Venerable performing arts venue with a 650-seat auditorium staging contemporary plays, plus a cafe. The Sala Umberto Theatre, designed by the architect. Andrea Busiri Vici with decorations by the renowned set designer Alessandro Bazzani, inaugurated in 1882 as a concert hall with the name of Teatro della Piccola Borsa.
In 1890 the intervention of the Arch. Giulio Podesti expanded the capacity of the hall to 650 seats and around 1900 it was renamed with its current name. In 1906 it was also used as a cinema. After Petrolini’s debut on 25 May 1911, a series of renovations to the room were carried out on the occasion of the Universal Exhibition for the 50th anniversary of the Unification of Italy, by Attilio Spaccarelli and Arnaldo Foschini, which were completed in 1913. In 1928 it was further renovated, equipped with a large stage with a 12-meter proscenium and modern equipment for film projection.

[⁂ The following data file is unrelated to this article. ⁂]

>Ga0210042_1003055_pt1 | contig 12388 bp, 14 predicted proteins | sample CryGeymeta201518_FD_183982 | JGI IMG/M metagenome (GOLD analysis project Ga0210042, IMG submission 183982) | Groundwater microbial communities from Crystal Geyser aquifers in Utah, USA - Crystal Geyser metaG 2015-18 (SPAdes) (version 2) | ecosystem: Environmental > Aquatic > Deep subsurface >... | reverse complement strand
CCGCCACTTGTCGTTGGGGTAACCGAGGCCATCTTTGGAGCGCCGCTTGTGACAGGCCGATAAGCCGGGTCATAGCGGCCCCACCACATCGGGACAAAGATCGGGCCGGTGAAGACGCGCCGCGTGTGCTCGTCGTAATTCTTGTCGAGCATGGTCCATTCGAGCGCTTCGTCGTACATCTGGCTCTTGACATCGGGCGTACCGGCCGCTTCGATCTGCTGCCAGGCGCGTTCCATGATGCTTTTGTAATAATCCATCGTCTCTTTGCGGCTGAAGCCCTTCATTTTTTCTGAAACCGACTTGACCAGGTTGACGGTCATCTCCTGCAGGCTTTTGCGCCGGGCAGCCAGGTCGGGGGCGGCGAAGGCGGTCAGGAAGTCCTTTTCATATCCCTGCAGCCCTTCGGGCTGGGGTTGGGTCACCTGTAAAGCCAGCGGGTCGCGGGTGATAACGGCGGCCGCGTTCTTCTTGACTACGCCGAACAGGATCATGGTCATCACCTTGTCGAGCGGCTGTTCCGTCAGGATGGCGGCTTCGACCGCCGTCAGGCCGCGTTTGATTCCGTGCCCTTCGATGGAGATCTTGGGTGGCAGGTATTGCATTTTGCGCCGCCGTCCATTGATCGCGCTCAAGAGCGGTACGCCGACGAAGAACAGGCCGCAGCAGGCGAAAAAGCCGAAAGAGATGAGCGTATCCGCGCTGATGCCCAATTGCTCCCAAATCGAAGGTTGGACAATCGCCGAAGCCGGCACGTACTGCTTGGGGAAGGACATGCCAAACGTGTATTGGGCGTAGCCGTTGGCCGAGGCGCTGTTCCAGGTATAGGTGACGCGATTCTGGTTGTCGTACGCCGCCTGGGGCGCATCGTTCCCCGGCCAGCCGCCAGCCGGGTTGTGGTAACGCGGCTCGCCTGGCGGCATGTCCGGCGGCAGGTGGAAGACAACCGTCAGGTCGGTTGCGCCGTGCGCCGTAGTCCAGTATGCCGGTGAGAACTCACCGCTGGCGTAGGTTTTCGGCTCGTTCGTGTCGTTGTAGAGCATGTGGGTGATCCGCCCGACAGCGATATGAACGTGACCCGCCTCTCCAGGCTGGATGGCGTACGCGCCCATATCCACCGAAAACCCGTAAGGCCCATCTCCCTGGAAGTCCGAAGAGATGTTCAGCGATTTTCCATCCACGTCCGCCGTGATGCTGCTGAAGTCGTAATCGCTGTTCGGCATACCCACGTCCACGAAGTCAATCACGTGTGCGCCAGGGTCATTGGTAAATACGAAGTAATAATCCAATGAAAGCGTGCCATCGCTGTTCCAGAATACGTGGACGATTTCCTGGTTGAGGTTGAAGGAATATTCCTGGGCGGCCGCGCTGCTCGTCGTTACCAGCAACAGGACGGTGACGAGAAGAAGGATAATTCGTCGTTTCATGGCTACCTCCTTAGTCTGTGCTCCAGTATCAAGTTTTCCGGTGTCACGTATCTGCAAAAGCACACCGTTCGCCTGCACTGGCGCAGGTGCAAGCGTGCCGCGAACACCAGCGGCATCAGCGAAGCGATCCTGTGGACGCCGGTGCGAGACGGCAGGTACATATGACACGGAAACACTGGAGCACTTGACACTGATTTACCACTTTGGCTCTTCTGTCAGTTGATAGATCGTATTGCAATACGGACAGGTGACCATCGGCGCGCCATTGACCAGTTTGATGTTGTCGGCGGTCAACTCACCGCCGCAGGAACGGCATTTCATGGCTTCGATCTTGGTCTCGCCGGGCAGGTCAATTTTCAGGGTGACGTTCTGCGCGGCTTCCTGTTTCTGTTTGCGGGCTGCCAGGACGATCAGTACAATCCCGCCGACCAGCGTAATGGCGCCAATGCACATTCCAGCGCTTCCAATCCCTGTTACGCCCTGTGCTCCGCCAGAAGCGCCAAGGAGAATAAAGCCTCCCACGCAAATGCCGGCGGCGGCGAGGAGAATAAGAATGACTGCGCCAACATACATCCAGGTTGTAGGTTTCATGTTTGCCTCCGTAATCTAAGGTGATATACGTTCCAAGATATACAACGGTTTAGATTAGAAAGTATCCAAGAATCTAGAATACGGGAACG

In its artistic history it stands out between the 1910s and the 1940s as the Temple of Variety and the Italian Magazine. Ettore Petrolini, Raffaele Viviani, Nicola Maldacea, Totò, Aldo Fabrizi, the De Filippo brothers, Anna Fougez, Odoardo Spadaro, the De Rege brothers, Lydia Johnson, Riviera Five, Renato Rascel, Rossano Brazzi, the three Bonos brothers take its stage , Cuttica, Alfredo Bambi, the De Vico brothers, Michele Galdieri, the Isa Lysette company, Libero Bovio, Anna Magnani and Walter Chiari. In the fifties, sixties and seventies, the Sala Umberto was used for cinematographic activities. In 1980 it was completely renovated and in 1981 it returned to being a theater in all respects. The first season directed by Luigi Longobardi was inaugurated by the great Domenico Modugno in The Man Who Met Himself by Luigi Antonelli, directed by Edmo Fenoglio. From 1983 to 1991 the artistic programming was taken over by the ETI (Italian Theater Authority) led by the esteemed Bruno D’Alessandro. From 1991 to 2001 the structure returned to being an arthouse cinema programmed by the Istituto Luce, and later by Medusa.